Unrealistic scheduling by the agencies or companies that supply the drivers, and truck driver greed are two factors that contribute to the high number of truck driver fatigue trucking accidents in California. The Federal Motor Carrier Safety Administration establishes rules and regulations which govern commercial motor vehicles and the companies who operate these vehicles. Their stated purpose is to attempt to make the interstate highways safer. Since 1939, Federal law has placed restrictions on the “hours of service” that a trucker may operate his truck. Changes have been made to these rules recently for the first time in over 60 years. These rules are designed to promote safety by helping to ensure that truck drivers are getting the needed rest to operate their big rigs safely.
In January 2004, FMCSA implemented new hours-of-service regulations for truck drivers, increasing the required daily off-duty period but also increasing daily and weekly allowable driving times. Under the new rules, interstate commercial truck drivers are not allowed to drive more than 11 hours or drive after 14 hours since starting a duty shift until they have a 10-hour break. Drivers cannot drive after accruing 60 work hours during a 7-day period or 70 work hours during an 8-day period, but a “restart” provision allows truckers to get back behind the wheel after 34 hours off duty. Using this provision, a driver may log up to 77 hours in 7 days or 88 hours in 8 days.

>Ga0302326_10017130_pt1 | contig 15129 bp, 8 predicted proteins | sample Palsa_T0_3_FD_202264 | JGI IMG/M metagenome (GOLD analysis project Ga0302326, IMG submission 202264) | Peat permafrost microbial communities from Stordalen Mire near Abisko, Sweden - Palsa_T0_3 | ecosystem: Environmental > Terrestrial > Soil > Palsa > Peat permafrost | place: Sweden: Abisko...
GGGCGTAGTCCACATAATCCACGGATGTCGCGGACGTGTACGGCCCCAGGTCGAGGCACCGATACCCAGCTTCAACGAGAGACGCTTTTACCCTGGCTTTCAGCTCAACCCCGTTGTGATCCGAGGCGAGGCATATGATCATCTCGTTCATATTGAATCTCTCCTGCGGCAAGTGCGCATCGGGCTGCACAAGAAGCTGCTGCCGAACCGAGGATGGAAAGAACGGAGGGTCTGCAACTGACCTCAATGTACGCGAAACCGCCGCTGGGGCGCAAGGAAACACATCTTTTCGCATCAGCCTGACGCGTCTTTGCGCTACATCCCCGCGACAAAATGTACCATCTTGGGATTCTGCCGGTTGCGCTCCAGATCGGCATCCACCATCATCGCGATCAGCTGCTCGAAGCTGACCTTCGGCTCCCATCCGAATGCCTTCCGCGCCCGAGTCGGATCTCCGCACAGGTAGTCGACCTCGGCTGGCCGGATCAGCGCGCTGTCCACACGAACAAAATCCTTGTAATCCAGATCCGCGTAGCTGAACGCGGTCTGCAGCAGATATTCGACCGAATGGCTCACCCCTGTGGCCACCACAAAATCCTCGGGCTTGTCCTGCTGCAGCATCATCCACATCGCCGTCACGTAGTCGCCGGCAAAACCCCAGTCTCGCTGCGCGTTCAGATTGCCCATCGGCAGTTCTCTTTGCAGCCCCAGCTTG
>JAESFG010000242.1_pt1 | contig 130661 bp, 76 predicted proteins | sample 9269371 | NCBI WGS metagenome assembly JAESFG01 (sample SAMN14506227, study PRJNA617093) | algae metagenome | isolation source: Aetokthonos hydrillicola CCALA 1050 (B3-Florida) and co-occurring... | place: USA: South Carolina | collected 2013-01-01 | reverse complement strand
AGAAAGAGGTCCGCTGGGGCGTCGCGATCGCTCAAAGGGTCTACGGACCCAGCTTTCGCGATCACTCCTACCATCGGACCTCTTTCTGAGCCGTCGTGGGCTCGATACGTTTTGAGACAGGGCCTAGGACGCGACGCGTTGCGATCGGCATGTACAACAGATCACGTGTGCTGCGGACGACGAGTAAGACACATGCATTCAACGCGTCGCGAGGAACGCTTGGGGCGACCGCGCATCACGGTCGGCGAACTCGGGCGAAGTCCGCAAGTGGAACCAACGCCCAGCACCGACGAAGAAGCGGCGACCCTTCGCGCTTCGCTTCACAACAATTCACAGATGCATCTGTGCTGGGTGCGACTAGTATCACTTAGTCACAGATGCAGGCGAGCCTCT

Further modifications to the work rules took effect October 1, 2005. These revisions provide that drivers who use sleeper berths in their trucks may split the required 10-hour daily off-duty period into a period of 8 hours and a period of 2 hours. Short-haul truckers also now may extend their work day twice a week, and these drivers are exempt from a requirement to carry a logbook of their hours of work.
Although there are rules and regulations governing the length of time a truck driver can drive, many drivers ignore these rules, or engage in other strenuous activities during their “time off” the road. Current regulations allow truck drivers to record their hours in written logbooks that are reviewed by inspectors.